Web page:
The Journal of Perpetrator Research (JPR) is an interdisciplinary, peer-reviewed, open access journal committed to promoting the scholarly study of perpetrators and perpetration of political and mass violence, terrorism, and genocide.
JPR does not confine its attention to any particular geographical region or historical period - instead, it fosters scholarly discussions about perpetrators and perpetration across the broader continuum of political and mass violence. The journal's mission is to provide a forum for scholarship taking place within a broad range of fields including history, criminology, law, forensics, sociology, anthropology, philosophy, psychology, political science, memory studies, cultural studies, literary studies, film and media studies, museum studies, and education. In providing an interdisciplinary and cross-disciplinary space, the journal moves academic research on perpetrators and perpetration beyond, and between, disciplinary boundaries.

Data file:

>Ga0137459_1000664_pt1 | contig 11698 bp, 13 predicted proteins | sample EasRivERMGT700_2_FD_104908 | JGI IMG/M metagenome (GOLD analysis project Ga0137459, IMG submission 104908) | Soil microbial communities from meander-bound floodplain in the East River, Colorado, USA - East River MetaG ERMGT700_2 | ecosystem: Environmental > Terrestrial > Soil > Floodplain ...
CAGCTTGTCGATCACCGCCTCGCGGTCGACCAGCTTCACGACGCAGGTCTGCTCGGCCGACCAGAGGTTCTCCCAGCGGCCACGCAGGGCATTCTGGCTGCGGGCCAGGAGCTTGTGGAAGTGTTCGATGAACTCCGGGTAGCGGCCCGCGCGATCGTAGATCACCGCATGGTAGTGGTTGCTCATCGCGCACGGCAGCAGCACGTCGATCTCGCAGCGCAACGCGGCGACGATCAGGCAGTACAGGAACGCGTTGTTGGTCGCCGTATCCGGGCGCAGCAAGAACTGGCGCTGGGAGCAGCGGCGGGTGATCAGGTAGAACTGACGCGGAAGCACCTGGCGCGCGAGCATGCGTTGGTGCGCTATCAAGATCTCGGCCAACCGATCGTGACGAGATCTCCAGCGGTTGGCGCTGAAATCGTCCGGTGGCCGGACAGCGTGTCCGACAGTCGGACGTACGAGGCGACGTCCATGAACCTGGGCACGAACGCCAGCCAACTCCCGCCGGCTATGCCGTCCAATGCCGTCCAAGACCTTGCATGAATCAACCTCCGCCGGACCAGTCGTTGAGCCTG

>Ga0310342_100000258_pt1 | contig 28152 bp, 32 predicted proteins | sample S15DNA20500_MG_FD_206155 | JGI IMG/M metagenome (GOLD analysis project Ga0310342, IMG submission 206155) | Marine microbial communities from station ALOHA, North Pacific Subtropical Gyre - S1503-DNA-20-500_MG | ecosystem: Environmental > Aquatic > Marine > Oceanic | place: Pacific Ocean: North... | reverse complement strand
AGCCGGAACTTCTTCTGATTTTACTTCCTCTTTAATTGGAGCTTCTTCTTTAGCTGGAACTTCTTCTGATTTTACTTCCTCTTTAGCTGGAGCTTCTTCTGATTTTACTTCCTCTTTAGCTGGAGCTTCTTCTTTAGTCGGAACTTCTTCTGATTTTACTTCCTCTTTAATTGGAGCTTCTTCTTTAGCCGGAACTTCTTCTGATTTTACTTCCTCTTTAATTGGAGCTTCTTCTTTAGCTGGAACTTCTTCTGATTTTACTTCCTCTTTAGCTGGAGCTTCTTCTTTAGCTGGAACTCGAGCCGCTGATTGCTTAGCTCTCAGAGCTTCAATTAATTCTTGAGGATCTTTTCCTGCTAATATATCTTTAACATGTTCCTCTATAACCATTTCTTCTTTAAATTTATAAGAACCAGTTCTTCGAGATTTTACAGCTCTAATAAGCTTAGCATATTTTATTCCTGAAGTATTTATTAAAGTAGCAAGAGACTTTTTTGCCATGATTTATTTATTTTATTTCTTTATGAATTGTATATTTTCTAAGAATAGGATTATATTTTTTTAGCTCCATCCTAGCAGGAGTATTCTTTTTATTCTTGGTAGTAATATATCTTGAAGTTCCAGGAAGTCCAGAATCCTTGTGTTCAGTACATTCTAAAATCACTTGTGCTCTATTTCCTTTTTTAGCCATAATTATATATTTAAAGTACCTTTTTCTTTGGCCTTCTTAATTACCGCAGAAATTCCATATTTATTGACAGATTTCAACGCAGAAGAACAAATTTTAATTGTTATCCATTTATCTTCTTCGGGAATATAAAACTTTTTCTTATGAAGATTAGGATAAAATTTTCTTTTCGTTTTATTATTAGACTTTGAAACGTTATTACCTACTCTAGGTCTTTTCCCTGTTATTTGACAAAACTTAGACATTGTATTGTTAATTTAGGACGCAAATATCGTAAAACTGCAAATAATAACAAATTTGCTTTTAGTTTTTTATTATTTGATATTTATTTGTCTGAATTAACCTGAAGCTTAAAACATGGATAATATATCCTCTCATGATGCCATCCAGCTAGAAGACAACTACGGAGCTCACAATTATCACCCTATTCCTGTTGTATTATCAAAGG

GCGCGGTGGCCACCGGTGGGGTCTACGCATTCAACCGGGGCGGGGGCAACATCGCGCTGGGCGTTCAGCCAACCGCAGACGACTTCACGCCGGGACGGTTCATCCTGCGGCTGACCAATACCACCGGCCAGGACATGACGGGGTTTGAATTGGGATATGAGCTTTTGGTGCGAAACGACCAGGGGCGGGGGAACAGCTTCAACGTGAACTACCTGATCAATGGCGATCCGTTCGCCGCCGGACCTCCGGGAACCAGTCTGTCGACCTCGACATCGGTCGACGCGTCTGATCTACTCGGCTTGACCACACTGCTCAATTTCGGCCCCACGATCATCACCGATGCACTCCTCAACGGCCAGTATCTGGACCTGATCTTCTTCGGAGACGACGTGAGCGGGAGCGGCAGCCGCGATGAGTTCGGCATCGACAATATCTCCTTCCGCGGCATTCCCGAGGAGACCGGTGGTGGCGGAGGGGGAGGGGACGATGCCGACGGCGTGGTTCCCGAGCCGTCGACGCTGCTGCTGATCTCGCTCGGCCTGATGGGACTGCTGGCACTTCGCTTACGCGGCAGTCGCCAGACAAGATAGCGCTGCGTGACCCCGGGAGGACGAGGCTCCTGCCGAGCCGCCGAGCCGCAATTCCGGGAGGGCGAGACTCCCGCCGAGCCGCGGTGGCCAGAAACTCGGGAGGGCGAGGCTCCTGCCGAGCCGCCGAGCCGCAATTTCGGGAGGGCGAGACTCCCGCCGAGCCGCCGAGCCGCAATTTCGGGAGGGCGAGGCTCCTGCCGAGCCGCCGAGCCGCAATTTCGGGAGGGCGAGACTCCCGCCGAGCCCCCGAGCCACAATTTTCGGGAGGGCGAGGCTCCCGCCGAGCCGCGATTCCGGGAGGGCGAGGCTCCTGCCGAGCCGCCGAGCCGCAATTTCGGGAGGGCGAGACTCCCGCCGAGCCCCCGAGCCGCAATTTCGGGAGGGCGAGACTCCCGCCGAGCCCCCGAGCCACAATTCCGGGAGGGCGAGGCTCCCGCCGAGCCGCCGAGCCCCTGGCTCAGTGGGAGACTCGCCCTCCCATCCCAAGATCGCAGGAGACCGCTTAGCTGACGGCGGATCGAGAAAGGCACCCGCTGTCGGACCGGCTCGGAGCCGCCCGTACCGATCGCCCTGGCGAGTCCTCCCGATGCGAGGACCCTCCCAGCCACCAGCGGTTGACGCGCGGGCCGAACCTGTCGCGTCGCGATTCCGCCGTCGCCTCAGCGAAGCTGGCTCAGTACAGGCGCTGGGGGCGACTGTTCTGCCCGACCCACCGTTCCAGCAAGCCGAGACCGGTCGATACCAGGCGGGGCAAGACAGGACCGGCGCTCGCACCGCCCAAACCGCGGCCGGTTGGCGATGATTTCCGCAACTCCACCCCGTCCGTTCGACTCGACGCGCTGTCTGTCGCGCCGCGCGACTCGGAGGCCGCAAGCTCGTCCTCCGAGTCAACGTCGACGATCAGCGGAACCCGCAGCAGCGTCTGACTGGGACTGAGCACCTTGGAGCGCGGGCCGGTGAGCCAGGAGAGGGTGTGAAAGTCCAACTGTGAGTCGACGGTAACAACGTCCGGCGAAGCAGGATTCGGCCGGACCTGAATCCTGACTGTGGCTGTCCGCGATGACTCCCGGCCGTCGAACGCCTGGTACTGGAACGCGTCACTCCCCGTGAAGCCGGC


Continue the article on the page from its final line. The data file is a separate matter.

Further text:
JPR not only addresses issues related to perpetrators and perpetration in the past but also responds to present challenges. Fundamental questions informing the journal include, for example, questions of terminology, motivation, ideology, agency, processes and dynamics, as well as questions of prevention: Who or what is a perpetrator? How is such a label applied and by whom? How do such labels evolve? What drives people to commit acts of mass violence and genocide and how do these acts unfold? What measures can be taken to identify potential perpetrators before they act, and what can be done to prevent mass violence from occurring? What can be done to rehabilitate perpetrators after the fact? Another set of questions informing JPR pertains to the status and significance of the perpetrator as a discursive formation in legal, political, historical, philosophical, and cultural settings. How do societies come to terms with acts of perpetration and with the perpetrators themselves? What role does the figure of the perpetrator play in the popular imagination? How do representations of perpetrators change over time and across geographical and cultural boundaries as well as across different media, genres, and traditions? Finally, JPR is also interested in exploring questions of theory and method. What are the ethical and moral implications of studying perpetrators? How do ethical considerations influence the methodological and theoretical criteria of the inquiry? How does one address the inherent ambiguity, limitations, and contentiousness of labels such as “perpetrator,” and the strategic and political implications of their application?